"Only fear the LORD, and serve him in truth with all your heart: for consider how great things he hath done for you." (1 Samuel 12:24)
The admonition of Samuel to the people of God after they had asked for a king was to have an awesome fear of God, serve Him with all their hearts, and consider all the great things God had done for them. However, the key ingredient in all of this was to "serve Him in truth." Nothing is more important in service than to do it according to the unchangeable truths of the Word of God. Service must always be aligned with the Scriptures. It should never be done in such a way as to violate a known command of God.
Two Old Testament examples of not serving in truth are found in Exodus and Judges.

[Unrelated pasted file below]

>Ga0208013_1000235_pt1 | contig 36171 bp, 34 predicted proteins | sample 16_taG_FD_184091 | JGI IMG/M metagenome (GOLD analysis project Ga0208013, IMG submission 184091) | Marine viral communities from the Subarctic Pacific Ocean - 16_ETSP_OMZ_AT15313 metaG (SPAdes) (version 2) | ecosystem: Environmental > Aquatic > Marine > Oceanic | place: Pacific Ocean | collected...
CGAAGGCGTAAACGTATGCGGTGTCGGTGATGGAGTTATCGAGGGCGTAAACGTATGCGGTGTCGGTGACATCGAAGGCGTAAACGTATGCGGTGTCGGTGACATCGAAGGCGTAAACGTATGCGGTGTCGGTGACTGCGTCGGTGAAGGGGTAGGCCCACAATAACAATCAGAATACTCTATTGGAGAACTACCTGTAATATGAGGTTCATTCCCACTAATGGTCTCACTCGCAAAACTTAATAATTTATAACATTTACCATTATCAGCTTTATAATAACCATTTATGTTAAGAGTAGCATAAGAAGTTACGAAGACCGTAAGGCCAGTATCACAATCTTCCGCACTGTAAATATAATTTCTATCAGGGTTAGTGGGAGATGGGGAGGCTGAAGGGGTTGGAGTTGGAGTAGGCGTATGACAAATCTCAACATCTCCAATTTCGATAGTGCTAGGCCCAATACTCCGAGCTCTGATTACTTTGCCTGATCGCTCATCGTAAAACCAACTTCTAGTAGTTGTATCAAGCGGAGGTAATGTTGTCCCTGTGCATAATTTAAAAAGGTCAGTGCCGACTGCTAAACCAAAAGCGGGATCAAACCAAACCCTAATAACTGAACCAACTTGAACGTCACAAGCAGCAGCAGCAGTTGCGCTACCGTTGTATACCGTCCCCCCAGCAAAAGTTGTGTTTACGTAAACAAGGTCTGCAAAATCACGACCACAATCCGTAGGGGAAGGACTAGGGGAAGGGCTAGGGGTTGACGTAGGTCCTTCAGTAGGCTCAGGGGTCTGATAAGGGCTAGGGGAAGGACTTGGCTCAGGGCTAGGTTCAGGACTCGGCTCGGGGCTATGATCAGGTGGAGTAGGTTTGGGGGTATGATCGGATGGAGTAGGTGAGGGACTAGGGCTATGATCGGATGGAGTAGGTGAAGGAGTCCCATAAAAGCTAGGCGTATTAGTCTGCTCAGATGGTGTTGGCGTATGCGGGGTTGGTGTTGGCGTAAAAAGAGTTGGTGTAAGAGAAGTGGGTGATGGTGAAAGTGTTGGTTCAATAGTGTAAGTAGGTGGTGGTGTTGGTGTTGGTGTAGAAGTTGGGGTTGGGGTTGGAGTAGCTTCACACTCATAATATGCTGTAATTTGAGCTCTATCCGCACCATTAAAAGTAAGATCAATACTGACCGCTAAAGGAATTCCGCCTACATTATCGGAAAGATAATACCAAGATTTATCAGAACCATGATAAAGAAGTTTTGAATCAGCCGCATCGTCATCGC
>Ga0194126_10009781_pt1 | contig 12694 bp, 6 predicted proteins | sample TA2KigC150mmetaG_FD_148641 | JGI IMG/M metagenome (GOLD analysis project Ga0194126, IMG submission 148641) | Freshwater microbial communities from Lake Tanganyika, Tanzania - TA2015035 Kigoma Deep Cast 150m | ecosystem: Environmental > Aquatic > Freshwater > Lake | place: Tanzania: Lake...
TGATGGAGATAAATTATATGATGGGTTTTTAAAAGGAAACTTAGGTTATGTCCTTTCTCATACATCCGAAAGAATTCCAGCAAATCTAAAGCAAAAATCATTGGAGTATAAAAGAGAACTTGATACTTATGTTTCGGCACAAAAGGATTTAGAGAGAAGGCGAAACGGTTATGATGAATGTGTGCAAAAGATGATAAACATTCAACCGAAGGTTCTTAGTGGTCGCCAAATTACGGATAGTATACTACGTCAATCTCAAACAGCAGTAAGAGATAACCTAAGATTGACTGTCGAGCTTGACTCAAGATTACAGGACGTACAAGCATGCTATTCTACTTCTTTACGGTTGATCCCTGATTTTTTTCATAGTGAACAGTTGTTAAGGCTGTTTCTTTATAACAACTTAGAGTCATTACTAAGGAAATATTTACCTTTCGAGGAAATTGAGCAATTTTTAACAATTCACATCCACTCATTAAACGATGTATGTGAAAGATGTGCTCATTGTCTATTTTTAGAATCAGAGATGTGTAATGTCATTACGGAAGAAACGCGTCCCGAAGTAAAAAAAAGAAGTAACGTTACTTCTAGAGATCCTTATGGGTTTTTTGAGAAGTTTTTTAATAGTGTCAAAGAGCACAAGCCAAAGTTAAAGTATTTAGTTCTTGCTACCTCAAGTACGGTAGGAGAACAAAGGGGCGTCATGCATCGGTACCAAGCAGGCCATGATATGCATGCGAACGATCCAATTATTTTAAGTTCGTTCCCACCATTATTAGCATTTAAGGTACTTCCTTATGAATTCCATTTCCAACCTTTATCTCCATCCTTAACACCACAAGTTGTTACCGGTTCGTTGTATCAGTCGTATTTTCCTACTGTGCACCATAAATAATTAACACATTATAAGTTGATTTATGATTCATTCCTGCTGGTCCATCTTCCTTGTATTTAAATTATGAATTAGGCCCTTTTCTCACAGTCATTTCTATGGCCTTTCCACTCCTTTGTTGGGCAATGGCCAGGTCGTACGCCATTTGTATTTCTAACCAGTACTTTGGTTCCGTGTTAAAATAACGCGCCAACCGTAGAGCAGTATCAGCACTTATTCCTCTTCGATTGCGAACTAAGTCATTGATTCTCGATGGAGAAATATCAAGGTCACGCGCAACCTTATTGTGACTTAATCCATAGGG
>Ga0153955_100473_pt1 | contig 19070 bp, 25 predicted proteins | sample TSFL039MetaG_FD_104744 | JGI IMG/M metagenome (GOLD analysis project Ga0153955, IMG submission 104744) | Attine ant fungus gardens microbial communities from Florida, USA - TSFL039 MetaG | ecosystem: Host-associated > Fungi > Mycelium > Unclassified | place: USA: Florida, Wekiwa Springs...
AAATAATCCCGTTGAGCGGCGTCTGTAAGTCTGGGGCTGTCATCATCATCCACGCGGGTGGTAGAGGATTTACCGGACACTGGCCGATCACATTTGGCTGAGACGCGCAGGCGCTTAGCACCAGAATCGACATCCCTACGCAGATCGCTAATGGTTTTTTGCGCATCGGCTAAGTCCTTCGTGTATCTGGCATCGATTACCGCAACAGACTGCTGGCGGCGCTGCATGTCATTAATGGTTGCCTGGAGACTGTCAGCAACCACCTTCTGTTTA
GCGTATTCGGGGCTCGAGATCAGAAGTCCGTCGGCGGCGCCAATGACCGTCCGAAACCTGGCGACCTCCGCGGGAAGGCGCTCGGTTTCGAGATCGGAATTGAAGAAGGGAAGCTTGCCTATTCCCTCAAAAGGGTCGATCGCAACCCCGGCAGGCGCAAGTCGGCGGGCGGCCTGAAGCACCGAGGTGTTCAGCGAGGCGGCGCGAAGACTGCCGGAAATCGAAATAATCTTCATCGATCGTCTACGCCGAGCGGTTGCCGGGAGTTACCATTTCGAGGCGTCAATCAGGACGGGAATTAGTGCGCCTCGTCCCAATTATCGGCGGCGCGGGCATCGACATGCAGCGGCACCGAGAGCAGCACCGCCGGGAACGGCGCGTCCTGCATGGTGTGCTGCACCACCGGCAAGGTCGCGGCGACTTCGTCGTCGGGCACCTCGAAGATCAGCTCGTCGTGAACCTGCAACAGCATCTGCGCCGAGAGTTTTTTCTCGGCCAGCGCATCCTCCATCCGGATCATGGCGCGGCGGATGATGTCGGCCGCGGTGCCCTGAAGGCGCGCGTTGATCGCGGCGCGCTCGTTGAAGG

In Exodus 32, Moses had been on Mount Sinai for forty days and forty nights. Due to this long delay in coming down, the children of Israel became extremely impatient, asking Aaron to "make us gods, which shall go before us" (v. 1). Aaron obliged them and even built an altar before it in order to offer burnt offerings and peace offerings (vv. 5, 6). Aaron put the name of the "Lord" on an idolatrous practice. He was far from serving in truth. God was not pleased.
In Judges 17, a similar incident happened. A man named Micah stole eleven hundred pieces of silver from his mother which he eventually returned (vv. 1, 2). The mother said, "I had wholly dedicated the silver unto the LORD" (v. 3). Sounds good so far, except she added, "to make a graven image and a molten image" (v. 3). She certainly would not be serving the Lord in truth by doing so. The second commandment was to never make any graven images.
Service and truth go hand in hand. If there is violation of God's truth, the Bible, no matter how much or long one serves, it will never be accepted by God (Matthew 7:15-23). NPS